The silent symptoms of Sleep Apnea
For those who have ever been on the receiving end of an elbow in bed, you’ll know that loud snoring can be an area of contention among sleeping partners. It can negatively affect relationships and even cause people to sleep in separate bedrooms. Loud snoring is one of the most obvious symptoms of someone who may be suffering from obstructive sleep apnea, and usually it is a loved one or spouse who alerts an individual of this issue.
However, snoring is just the tip of the iceberg of signs and symptoms that someone may be at risk of obstructive sleep apnea.
Other common symptoms are:
- Pausing or gasping for air during sleep
- Lack of energy
- Restless sleep
- Mood swings and irritability
- Forgetfulness or memory loss
- Daytime fatigue
What causes Obstructive Sleep Apnea?
Obstructive sleep apnea is the result of a collapse of the upper airway during sleep, interrupting airflow and reducing oxygen levels.
How is Obstructive Sleep Apnea treated?
Continuous positive airway pressure (CPAP) therapy continues to be the most recognized and effective treatment for obstructive sleep apnea. CPAP therapy has come a long way from its inception. The machines emit no noise and are small, practically the size of an alarm clock. There is a variety of headwear options based on comfort and treatment needs.
The other benefits to CPAP therapy besides better sleep
Effective therapy not only improves sleep and addresses the symptoms of sleep apnea outlined above, but it also can have positive effects on other areas of an individuals’ health.
- New research has found that the CPAP therapy can improve depression symptoms in patients suffering from cardiovascular diseases. (1)
- Treating sleep apnea can reduce the risk of heart disease. Sleep apnea is linked to a variety of heart problems because breathing stops many times each night. These pauses in breathing cause changes in blood pressure and can reduce blood oxygen levels. This puts an enormous strain on the heart.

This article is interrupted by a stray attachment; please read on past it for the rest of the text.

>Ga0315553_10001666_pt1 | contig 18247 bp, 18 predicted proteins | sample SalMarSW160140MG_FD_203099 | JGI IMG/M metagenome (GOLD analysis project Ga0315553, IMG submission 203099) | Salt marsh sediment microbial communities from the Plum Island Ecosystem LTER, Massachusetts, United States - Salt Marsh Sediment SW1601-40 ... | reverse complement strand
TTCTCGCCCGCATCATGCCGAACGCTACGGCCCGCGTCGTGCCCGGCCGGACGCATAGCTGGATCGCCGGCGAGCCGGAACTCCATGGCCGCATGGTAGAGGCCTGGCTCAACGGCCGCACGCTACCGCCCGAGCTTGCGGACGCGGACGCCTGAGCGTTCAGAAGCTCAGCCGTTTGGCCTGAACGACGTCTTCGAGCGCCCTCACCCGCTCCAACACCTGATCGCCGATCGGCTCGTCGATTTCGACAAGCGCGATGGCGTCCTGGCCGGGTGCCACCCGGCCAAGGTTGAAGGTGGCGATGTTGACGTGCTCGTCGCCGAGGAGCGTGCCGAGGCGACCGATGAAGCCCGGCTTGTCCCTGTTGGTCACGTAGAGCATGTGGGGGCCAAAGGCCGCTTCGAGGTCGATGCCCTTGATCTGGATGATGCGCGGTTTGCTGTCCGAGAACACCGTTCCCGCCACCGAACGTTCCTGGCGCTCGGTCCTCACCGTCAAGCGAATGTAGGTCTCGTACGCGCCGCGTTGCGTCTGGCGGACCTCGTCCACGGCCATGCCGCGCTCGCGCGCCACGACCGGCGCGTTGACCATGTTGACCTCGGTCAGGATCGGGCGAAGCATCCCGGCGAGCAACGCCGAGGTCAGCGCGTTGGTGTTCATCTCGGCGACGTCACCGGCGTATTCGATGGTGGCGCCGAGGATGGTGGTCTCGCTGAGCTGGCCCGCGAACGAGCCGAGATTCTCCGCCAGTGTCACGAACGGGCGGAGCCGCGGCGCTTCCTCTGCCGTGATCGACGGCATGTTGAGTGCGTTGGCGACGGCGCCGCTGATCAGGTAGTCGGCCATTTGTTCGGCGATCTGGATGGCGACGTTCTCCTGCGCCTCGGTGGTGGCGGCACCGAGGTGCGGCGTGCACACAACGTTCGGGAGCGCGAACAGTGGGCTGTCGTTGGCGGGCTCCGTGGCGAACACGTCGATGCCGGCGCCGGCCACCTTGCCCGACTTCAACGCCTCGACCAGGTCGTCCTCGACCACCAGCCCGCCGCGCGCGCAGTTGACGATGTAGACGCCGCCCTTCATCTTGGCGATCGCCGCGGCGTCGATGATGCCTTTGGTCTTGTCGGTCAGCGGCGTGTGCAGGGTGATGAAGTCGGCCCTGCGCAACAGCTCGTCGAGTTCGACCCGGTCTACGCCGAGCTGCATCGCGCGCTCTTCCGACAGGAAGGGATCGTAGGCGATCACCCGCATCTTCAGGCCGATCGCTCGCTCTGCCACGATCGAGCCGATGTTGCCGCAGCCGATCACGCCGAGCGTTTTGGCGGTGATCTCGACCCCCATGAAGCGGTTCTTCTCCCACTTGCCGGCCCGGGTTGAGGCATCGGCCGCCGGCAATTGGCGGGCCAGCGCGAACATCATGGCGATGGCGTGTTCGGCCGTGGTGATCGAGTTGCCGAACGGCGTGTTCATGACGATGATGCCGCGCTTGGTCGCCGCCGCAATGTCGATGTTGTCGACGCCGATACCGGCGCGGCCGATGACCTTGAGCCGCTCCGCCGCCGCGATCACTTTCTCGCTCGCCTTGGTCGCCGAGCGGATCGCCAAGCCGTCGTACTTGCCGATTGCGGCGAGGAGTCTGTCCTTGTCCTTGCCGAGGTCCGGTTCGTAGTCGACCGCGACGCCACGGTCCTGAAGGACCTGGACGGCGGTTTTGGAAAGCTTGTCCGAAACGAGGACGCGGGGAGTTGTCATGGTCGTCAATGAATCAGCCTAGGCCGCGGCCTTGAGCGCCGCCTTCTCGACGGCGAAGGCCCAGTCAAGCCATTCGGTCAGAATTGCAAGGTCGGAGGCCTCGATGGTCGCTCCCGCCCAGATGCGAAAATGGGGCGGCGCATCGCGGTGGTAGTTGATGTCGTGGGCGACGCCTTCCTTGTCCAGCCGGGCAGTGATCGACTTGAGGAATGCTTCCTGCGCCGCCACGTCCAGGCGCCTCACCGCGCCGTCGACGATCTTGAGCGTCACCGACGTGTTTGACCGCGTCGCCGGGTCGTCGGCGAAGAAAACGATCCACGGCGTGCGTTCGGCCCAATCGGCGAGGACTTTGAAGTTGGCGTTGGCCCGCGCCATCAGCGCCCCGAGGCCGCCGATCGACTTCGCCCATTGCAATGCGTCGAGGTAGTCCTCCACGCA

- A new study from the Sleep, Metabolism and Health Center at the University of Chicago suggests that continuous positive airway pressure (CPAP) therapy reduces glucose levels and improves morning glycemic control in type 2 diabetics who have obstructive sleep apnea (OSA). (3)
- Stroke recovery can also be aided with those using CPAP therapy for obstructive sleep apnea. The researchers reported that 59 percent of patients who received CPAP therapy showed marked improvement in their recovery, in terms of improvements in neurological symptoms. This compared with 38 percent of those who didn’t use CPAP therapy.
- For obese patients with obstructive sleep apnea, using a CPAP machine to treat their sleep disorder may be a way to lose weight as well as treat their symptoms. The study, which was presented at the Endocrine Society 2019 Annual Scientific Sessions in New Orleans, LA, found that OSA patients undergoing CPAP treatment lost an average of 5.7 pounds more in 16 weeks than OSA patients who did not receive CPAP therapy.
If you think you are at risk of obstructive sleep apnea, take our STOP BANG questionnaire here. Aveiro Sleep provides Home Sleep Apnea Testing, CPAP therapy and support services catered to obstructive sleep apnea. Our local clinics allow us to test, treat, and support thousands of Albertans close to their homes.
Call now to speak to a Patient Success Coordinator 1-855-852-2989 or contact us through our online form.
(1) Shrourou, Alina. (2019, July 1). CPAP treatment for sleep apnea can improve depression symptoms. News Medical Life Sciences. https://www.news-medical.net/news/20190701/CPAP-treatment-for-sleep-apnea-can-improve-depression-symptoms.aspx
(2) No author listed. (2015, August 10). CPA Benefits. Sleep Education Org/American Academy of Sleep Medicine. http://sleepeducation.org/essentials-in-sleep/cpap/benefits
(3) Celmer, Jamie. (2013, June 3). CPAP improves glycemic control in type 2 diabetics with sleep apnea. American Academy of Sleep Medicine. https://aasm.org/cpap-improves-glycemic-control-in-type-2-diabetics-with-sleep-apnea/
(4) Dallas, Mary Elizabeth. (2019, Sept 20). Easing sleep apnea may be key to stroke recovery. HealthDay Reporter. https://www.webmd.com/sleep-disorders/sleep-apnea/news/20180920/easing-sleep-apnea-may-be-key-to-stroke-recovery#1
(5) Campbell, Patrick. (2019, March 25). CPAP may aid in patient weight loss. MD Magazine. https://www.mdmag.com/conference-coverage/endo-2019/cpap-may-aid-in-patient-weight-loss